Eberhard guessed they had at least forty-eight hours. But to be safe, early the next day, Annemarie took the babies and nursery children to hide in a nearby forest. The other adults worked frantically over emergency plans.

    Nothing happened for three days. The fourth dawned gray and dull. Around eight in the morning, Heiner went to the stable to hitch up the horses for the day’s work. He had finished harnessing one horse and was just fetching the second when Alfred ran in, breathless. “Two S.S. men are here, and I’m afraid they’re on their way to your father.” Through the mist, Heiner made out the two black figures moving toward the main house. He rushed to secure his horse, and then turned back to follow them. By now the whole farm was ringed with armed men, the mist spewing them from all sides as if from the ground.

    Heiner sprinted toward his father’s study. “Stop!” the shouts rang out from all sides. “Against the wall, all of you!” Two guards grabbed Heiner and pushed him against the side of the barn. His mind raced. Hadn’t his father told him how the S.S. carried out secret executions?

    Heiner and the others were hustled into the woodworking shop. Two men with drawn revolvers stood outside the door and another by each window. “Where have you buried the weapons?” they asked again and again. “If you tell us of your own accord, your punishment will be reduced.”

    “We are Christians,” Heiner said. “We have no weapons.” The S.S. men burst into laughter.

    Hours passed. The troopers had come at dawn, and now the sun was high. “What will happen at the end of the day?” Heiner wondered. “Will it be concentration camp or a firing squad?” Hardest was not knowing what was happening to his father or anybody else; many of the women worked in the kindergarten or the laundry, in buildings where they would now feel vulnerable and alone. Suddenly the chief Gestapo officer entered the workshop, and asked for his name. “Arnold,” Heiner replied. The man smirked. “I have been looking for you.” He ordered two of his men to escort Heiner to the main building.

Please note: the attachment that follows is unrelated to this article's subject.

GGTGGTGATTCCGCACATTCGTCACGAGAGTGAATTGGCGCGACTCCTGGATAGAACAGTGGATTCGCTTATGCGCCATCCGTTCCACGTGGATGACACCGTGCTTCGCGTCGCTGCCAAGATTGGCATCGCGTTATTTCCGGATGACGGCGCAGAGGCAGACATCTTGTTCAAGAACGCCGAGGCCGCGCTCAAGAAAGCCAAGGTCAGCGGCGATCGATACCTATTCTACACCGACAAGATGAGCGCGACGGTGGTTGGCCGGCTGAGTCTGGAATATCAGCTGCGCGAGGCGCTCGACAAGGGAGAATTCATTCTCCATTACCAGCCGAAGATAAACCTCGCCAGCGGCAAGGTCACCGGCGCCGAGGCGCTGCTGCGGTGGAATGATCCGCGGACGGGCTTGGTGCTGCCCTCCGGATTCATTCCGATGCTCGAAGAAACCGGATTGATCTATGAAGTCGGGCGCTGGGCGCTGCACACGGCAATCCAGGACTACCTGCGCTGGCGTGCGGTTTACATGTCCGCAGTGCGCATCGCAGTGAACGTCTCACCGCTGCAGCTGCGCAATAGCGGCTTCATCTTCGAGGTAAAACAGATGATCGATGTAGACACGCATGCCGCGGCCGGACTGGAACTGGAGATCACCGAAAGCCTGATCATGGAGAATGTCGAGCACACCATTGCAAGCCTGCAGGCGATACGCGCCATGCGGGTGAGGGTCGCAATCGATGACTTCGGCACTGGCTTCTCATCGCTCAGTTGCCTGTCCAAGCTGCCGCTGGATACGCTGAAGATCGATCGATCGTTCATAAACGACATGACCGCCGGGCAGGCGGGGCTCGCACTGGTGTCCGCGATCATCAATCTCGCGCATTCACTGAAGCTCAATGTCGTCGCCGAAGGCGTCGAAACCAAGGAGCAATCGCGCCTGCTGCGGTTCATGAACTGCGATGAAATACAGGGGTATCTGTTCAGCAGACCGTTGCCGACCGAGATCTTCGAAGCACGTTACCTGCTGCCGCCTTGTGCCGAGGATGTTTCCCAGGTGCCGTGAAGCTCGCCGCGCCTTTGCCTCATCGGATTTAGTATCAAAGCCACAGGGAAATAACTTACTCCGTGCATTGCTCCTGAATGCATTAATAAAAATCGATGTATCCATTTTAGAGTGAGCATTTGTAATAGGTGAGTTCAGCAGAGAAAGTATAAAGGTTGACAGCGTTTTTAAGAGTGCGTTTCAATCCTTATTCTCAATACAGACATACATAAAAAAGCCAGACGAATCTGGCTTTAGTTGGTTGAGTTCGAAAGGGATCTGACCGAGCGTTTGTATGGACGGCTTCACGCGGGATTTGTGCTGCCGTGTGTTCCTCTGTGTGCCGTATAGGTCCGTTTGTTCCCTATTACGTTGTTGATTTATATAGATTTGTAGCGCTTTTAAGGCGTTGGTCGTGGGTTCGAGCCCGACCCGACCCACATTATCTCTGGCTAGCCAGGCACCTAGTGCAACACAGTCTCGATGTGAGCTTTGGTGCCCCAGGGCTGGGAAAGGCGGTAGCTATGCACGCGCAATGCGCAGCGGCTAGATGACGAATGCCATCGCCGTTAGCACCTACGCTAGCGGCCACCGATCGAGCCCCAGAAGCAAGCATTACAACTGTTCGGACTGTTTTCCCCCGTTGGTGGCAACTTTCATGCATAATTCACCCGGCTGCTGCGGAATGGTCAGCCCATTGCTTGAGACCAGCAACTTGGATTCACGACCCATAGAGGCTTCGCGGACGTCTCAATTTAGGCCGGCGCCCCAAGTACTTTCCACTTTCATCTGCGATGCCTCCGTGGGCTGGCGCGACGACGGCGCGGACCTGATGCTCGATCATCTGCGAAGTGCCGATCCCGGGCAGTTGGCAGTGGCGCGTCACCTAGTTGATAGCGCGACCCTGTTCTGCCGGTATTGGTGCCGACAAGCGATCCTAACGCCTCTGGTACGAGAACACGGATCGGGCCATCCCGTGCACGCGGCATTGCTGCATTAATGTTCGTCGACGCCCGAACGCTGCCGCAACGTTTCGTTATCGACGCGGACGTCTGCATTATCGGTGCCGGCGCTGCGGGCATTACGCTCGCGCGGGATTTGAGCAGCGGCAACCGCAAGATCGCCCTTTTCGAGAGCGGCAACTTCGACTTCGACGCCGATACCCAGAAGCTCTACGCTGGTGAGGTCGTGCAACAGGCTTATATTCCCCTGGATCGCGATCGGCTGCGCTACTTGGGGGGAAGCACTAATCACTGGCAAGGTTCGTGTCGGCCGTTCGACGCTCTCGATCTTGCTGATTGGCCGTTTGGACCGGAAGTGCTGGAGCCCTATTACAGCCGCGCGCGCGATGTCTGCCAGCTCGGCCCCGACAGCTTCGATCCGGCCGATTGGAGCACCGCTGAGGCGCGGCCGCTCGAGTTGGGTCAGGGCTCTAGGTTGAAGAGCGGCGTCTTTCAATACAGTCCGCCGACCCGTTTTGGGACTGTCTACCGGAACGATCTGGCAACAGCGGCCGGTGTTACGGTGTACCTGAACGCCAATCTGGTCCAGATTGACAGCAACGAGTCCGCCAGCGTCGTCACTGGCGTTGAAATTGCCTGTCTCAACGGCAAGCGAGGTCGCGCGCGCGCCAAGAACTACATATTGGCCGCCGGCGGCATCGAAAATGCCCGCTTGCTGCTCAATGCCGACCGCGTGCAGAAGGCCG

In the dining room, Gestapo officers were interrogating the adults one by one. Heaps of books and papers spilled from the tables – having failed to uncover a cache of weapons, the secret police had seized what other evidence they could, especially books with red covers (“surely Communist”), art folios, and letters from abroad.

    Meanwhile, in the room where Eberhard was lying, another interrogation was in full swing. Heiner could hear shouting and scolding – and his father’s voice, clear and calm in the midst of everything.

    Inspector Hütteroth, the chief, was leading the proceedings. He seemed most interested in proving Eberhard guilty of “propaganda against the state.” Every May Day, when the Communists and Socialists marched for the rights of workers in the regional capital, Eberhard had marched with them. Though never a member of any party, he had always been given a speaking slot at the rally. Now Inspector Hütteroth pointed to one of the S.S. guards. “This man swears to it that you called for insurrection.”

    “That is a lie!” Eberhard thundered, rising as high as he could without moving his casted leg. “I dare you to tell it again to my face! I have never done such a thing!” The S.S. man shrank before Eberhard’s gaze and offered no rebuttal. Inspector Hütteroth, too, was tongue-tied and closed his book.

    Next the Gestapo chief began examining the Arnolds’ living room. He noticed the inlaid coat of arms on the furniture. “Is there someone in the house by the name of von Hollander?” he asked, perplexed.

    Heiner’s mother Emmy looked up, startled. “Yes. That was my name. My father was Johann Heinrich von Hollander, professor of law at Halle.”

    “Then I helped carry your father to his grave,” the Inspector replied, suddenly pensive. “I was one of Professor von Hollander’s students.” He clicked his heels, and left the room.

    At 5:00, as it grew dark, the intruders left. They had made no arrests. Emmy sighed. To think that her family furniture, though scratched and chipped from years of heavy use, had saved them from arrest! The S.S. men marched four abreast, while a big car carried away Inspector Hütteroth. With him went several baskets full of books, manuscripts, official minutes, and financial records. The neighbors, who had gathered to see how many people would be taken away, looked oddly disappointed and immediately slipped away.

    From Homage to a Broken Man: The Life of J. Heinrich Arnold – A true story of faith, forgiveness, sacrifice, and community.

    Hero photograph: German Federal Archives.

    Heiner in 1934 Heiner (left) in 1934
    Contributed By portrait of Peter Mommsen Peter Mommsen

    Peter Mommsen is editor of Plough Quarterly magazine. He lives in upstate New York with his wife, Wilma, and their three children.